Opinion: Women’s health shouldn’t be a crime

Last month I joined 80 other MPs in supporting the Abortion Legislation Bill to advance further. In the next two weeks, it’s likely abortion reform will be across the line.

Every so often issues crop up in Parliament where MPs exercise “conscience votes” on matters often controversial or involving questions of morality.

Parliament finished debating voluntary euthanasia just a few months ago. Now abortion law reform is on the table and we are being actively lobbied by both sides.

That’s healthy in a democracy. What’s also healthy, in my view, is that we view this issue through the prism of women’s health.

Right now, abortion is still a crime. There is a 1970s-inspired workaround that sees the vast majority of women that have to make their hardest life decision on mental health grounds.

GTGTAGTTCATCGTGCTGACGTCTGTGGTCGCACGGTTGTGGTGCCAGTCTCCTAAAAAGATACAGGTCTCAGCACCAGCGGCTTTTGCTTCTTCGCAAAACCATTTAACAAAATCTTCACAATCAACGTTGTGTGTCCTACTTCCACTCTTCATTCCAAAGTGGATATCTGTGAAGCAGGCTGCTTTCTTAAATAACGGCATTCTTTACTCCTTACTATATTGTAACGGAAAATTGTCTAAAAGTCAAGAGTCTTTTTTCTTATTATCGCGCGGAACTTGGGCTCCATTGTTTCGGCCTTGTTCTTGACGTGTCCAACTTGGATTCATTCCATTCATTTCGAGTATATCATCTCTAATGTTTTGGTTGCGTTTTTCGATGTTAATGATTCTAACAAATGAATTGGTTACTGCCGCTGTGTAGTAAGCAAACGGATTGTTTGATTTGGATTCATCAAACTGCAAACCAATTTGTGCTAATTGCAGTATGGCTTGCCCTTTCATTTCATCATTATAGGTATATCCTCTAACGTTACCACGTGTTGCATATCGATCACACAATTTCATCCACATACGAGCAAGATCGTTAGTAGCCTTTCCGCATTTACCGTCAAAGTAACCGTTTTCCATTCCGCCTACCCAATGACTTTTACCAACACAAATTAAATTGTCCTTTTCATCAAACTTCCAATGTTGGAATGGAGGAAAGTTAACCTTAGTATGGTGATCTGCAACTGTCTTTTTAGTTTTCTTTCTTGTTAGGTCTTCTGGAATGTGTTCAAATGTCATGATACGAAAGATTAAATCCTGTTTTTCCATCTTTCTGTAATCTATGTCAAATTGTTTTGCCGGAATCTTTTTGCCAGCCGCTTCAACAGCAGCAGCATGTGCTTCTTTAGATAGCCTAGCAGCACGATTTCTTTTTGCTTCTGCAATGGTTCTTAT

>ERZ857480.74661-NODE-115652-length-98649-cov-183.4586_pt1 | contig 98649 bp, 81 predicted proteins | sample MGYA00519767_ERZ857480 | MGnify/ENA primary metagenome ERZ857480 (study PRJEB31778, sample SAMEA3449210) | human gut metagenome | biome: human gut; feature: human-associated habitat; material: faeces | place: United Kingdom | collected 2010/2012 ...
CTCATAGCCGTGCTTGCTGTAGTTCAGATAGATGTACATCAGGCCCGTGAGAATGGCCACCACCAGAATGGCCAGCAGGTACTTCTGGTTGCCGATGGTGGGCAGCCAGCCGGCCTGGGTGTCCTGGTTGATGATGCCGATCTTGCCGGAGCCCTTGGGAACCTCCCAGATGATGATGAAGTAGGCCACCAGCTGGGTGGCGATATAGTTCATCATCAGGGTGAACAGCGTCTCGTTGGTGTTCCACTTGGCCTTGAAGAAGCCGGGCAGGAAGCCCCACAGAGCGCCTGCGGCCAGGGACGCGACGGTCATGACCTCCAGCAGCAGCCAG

The proposed Abortion Legislation Bill would see this issue removed from the Crimes Act and a health approach taken instead.

Up to 20 weeks a doctor would be able to treat a women purely on health grounds. After 20 weeks abortion services could only be performed if two doctors reasonably believe it is clinically appropriate in the circumstances.

This proposal is remarkable similar to how the law is implemented right now, but with one key difference: we won’t have a law on the books saying women are criminals if they want to make decisions about their own bodies.

Two-thirds of MPs said this law reform should become law. That seems about right to me when I consider surveys in Botany I have run lately have come back about 60/40 or 70/30 in favour.

After hearing the different arguments for and against, and looking at local surveys, I intend to cast further votes in favour of modernising this outdated law.

I accept there are passionate views on either side of this debate. For some, any abortion services are a moral outrage. How I vote will not please all people, but I am pro-choice in this matter.

I challenge other local MPs and candidates with different positions to seriously answer this question: should it ever be a crime for a person to access the health services they need?

Jami-Lee Ross is MP for Botany


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